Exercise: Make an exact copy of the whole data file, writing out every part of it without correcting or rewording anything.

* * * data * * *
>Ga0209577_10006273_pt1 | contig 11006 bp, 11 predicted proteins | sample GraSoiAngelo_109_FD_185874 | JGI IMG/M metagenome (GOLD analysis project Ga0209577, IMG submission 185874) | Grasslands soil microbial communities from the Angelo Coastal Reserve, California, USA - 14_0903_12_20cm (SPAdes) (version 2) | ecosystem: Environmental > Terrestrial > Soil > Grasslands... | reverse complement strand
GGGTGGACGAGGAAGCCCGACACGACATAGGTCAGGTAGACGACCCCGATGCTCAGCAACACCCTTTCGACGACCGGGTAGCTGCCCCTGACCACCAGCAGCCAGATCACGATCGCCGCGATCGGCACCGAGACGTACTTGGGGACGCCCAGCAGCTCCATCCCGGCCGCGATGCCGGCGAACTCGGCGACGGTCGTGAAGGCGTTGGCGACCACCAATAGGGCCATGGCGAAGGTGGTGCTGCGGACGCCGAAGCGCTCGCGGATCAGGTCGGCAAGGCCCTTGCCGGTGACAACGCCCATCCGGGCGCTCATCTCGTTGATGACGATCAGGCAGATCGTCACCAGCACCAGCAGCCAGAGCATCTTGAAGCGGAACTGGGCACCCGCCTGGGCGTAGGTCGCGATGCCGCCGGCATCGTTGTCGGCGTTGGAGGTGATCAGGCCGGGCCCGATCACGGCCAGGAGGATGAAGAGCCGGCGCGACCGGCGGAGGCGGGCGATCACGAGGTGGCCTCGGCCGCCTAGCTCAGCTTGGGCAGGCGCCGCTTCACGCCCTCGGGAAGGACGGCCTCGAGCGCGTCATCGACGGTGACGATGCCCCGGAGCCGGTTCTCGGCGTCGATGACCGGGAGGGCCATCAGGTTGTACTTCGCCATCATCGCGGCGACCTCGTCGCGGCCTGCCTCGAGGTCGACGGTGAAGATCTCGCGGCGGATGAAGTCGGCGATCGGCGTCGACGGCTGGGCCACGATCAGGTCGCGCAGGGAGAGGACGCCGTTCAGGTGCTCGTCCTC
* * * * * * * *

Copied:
>Ga0209577_10006273_pt1 | contig 11006 bp, 11 predicted proteins | sample GraSoiAngelo_109_FD_185874 | JGI IMG/M metagenome (GOLD analysis project Ga0209577, IMG submission 185874) | Grasslands soil microbial communities from the Angelo Coastal Reserve, California, USA - 14_0903_12_20cm (SPAdes) (version 2) | ecosystem: Environmental > Terrestrial > Soil > Grasslands... | reverse complement strand
GGGTGGACGAGGAAGCCCGACACGACATAGGTCAGGTAGACGACCCCGATGCTCAGCAACACCCTTTCGACGACCGGGTAGCTGCCCCTGACCACCAGCAGCCAGATCACGATCGCCGCGATCGGCACCGAGACGTACTTGGGGACGCCCAGCAGCTCCATCCCGGCCGCGATGCCGGCGAACTCGGCGACGGTCGTGAAGGCGTTGGCGACCACCAATAGGGCCATGGCGAAGGTGGTGCTGCGGACGCCGAAGCGCTCGCGGATCAGGTCGGCAAGGCCCTTGCCGGTGACAACGCCCATCCGGGCGCTCATCTCGTTGATGACGATCAGGCAGATCGTCACCAGCACCAGCAGCCAGAGCATCTTGAAGCGGAACTGGGCACCCGCCTGGGCGTAGGTCGCGATGCCGCCGGCATCGTTGTCGGCGTTGGAGGTGATCAGGCCGGGCCCGATCACGGCCAGGAGGATGAAGAGCCGGCGCGACCGGCGGAGGCGGGCGATCACGAGGTGGCCTCGGCCGCCTAGCTCAGCTTGGGCAGGCGCCGCTTCACGCCCTCGGGAAGGACGGCCTCGAGCGCGTCATCGACGGTGACGATGCCCCGGAGCCGGTTCTCGGCGTCGATGACCGGGAGGGCCATCAGGTTGTACTTCGCCATCATCGCGGCGACCTCGTCGCGGCCTGCCTCGAGGTCGACGGTGAAGATCTCGCGGCGGATGAAGTCGGCGATCGGCGTCGACGGCTGGGCCACGATCAGGTCGCGCAGGGAGAGGACGCCGTTCAGGTGCTCGTCCTC